MOSCOW — Sophia Nuravlev, 79, was walking home a tired but satisfied woman. After only two stops, she had bought a small bunch of green onions, a jar of salted tomatoes and two pounds of beef cutlets. In Moscow terms, it had been a successful shopping day.
Nuravlev, who is retired, said she searches half a dozen grocery stores every day to find just a few items, sometimes braving long lines. She occasionally returns home empty-handed.
"Comrade Gorbachev's promises of reforms have raised our hopes, but our lives are no better so far," she said with a weary smile as she trudged out of Food Store No. 49.
Food is the issue that President Mikhail S. Gorbachev and the Communist Party Central Committee will address in a crucial meeting today and Thursday that is expected to produce far-reaching changes in the Soviet agricultural and economic system, changes aimed at increasing output.
If Gorbachev cannot solve what is known here as the "food problem," many believe that his overall reform measures will fail as well.
Average Soviets are beginning to see \o7 perestroika\f7 , Gorbachev's plan to restructure the Soviet economy, as a lot of talk and no action. The Soviet leader himself has acknowledged that it is critical that he prove otherwise, and soon, to counter the impatient and the skeptical.
Soviet citizens are forced by food shortages to eat twice as many potatoes and 50% more sugar than Americans, and they get only about half the fruit and meat. About 30% of the potato crop rots on the way from farm to market. Last year the country had to import 36 million tons of grain in order to meet its needs.
May Be Disbanded
Gorbachev's initial attempt to eliminate food shortages was a dismal failure. In 1985, he set up a super-agency, Gosagroprom, merging six agriculture-related ministries to oversee the production and distribution of food. But it simply made a system that was already too centralized even more bureaucratic, according to a devastating review of the agency's activities in the Communist Party daily Pravda. Many people think Gosagroprom may be disbanded at this week's meeting.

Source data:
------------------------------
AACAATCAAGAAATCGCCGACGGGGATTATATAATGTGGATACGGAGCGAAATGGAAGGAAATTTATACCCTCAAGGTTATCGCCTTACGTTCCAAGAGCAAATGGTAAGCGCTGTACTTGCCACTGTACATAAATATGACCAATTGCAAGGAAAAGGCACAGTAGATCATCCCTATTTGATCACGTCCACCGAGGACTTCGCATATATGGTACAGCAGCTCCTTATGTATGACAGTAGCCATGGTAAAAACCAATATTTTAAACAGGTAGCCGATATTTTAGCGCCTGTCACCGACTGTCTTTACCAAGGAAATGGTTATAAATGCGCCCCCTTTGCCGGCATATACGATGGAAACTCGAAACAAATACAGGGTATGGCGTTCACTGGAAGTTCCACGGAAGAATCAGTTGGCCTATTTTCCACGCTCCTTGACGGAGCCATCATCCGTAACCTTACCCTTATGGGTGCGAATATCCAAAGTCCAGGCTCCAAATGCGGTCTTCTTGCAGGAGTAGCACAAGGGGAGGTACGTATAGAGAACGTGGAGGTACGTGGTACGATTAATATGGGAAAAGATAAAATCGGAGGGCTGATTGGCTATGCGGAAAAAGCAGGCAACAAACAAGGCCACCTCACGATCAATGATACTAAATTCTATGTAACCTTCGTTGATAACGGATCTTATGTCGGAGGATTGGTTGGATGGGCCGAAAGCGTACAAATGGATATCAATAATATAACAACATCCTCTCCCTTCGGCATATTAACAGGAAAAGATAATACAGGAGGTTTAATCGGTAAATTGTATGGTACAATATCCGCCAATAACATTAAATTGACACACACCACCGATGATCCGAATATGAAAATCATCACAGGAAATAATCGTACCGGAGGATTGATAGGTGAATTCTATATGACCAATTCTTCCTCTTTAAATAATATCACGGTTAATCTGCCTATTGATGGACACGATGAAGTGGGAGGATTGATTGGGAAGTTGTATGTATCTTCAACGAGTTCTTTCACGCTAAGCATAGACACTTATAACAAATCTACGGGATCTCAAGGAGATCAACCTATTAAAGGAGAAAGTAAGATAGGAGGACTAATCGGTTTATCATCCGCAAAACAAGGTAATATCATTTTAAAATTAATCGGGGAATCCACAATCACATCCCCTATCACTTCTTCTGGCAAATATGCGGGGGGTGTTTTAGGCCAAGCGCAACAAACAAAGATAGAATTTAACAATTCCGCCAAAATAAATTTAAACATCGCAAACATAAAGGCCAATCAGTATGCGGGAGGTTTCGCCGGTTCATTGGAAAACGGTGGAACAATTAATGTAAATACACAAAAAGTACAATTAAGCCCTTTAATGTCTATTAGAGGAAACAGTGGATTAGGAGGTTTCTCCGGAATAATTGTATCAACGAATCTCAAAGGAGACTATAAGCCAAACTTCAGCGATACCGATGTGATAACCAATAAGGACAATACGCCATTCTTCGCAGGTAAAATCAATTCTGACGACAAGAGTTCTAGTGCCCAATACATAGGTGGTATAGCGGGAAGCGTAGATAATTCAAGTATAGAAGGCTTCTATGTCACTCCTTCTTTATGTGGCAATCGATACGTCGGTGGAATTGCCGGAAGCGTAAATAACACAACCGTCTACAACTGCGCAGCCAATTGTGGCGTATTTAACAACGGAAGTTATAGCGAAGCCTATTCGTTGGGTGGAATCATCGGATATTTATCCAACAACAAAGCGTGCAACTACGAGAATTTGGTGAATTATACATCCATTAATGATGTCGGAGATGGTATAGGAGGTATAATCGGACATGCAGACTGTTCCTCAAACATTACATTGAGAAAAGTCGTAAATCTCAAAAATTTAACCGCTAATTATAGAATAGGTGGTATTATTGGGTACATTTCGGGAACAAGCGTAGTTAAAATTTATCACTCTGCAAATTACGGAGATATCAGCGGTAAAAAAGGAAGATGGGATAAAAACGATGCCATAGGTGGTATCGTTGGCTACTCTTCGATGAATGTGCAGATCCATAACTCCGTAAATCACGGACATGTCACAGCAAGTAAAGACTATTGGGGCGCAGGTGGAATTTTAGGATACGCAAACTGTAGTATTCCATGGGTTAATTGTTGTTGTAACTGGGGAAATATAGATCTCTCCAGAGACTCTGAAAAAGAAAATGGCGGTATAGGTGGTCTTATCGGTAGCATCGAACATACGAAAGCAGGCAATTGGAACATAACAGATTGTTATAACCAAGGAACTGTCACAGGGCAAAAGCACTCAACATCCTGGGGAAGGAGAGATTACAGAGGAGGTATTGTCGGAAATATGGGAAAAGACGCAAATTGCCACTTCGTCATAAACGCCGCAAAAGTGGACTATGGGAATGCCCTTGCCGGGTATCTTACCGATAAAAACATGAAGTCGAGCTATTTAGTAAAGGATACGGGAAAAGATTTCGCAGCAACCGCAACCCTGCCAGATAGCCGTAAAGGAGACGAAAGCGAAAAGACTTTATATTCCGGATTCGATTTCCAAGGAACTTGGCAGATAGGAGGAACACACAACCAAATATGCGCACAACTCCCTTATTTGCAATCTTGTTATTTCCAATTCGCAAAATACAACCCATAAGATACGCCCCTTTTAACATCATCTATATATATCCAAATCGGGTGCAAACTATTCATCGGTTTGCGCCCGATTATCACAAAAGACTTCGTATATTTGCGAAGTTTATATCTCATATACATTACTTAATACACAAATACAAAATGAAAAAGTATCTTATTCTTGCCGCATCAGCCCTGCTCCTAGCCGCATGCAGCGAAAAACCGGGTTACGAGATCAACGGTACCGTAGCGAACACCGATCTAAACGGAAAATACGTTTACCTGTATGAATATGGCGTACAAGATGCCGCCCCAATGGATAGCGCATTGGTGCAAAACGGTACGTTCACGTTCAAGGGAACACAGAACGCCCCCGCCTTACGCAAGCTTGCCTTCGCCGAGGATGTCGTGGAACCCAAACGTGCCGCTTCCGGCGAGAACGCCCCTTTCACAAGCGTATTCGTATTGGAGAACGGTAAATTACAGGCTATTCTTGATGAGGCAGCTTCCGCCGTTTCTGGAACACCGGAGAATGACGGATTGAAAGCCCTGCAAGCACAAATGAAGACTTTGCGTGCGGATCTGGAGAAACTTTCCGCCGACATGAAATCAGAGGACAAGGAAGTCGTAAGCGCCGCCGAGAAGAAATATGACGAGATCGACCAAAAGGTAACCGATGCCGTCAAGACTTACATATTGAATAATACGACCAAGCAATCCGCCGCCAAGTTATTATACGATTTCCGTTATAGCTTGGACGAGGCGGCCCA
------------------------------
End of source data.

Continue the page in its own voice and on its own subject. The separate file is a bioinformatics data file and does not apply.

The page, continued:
Now Gorbachev is calling instead for a return to family farming where possible, with 50-year land leases, even though this would mean breaking up some state and collective farms. His new proposal "will change the concept of socialism," the official news agency Tass commented.
Supports Collective Farms
But his ideas smack of free enterprise, and that has conservatives up in arms. His most visible opponent is Yegor K. Ligachev, a proponent of orthodox communism who was removed last September from his position as No. 2 man in the Kremlin. Now, Ligachev oversees agricultural policy, and in the past few months, he has strongly reaffirmed his belief in the need to preserve collectivized farming.
Whether Gorbachev can push his plan through the Central Committee during the two-day session will be a key test of his strength.
Even if he succeeds, Gorbachev will meet some resistance on the farm. Economist Geli Shmelev, writing in the weekly Moscow News, warned that some farmers are wary of reform. Their fears stem from the memory of Stalin's repression of private farming 60 years ago, when farmers were forced to give up their land and in some cases were deported to Siberia; many died.
But these issues of power and politics, of resistance to change, mean little in the Moscow marketplace. Here the question is simply: What can I buy, and how can I turn it into a decent meal?
Apples $1.20 a Pound
A look at how Muscovites answer that question offers some insight into the problems that Gorbachev faces.
Food Store No. 49 is a typical state-owned neighborhood shop. On the day Nuravlev found beef cutlets there, there were no vegetables. But one small stack of shriveled red apples was selling for about $1.20 a pound, and a dozen bruised grapefruit were available for about $1.70 a pound. The beef Nuravlev bought cost about $1.60 a pound. There was no other meat.
Many foods not available in the state stores can be found in farmers' markets. People who have small plots of land--farmers and factory workers alike--grow food or raise livestock in their free time. Then many of them use their vacation time to travel to Moscow to sell their produce.
Prices, set by the individual with an eye to supply and demand, are sky-high, so most Muscovites usually shop at these places only for special-occasion meals.
Nevertheless, Western experts say, without the farmers' markets the Soviet Union would not be able to feed its people.
At one such market on a recent day, small watermelons, rare in winter, were selling for 40 rubles, or about $64 apiece at the official exchange rate. Oranges were selling for $2 apiece; dried apricots cost $8 a pound and cauliflower was available at $12 a pound.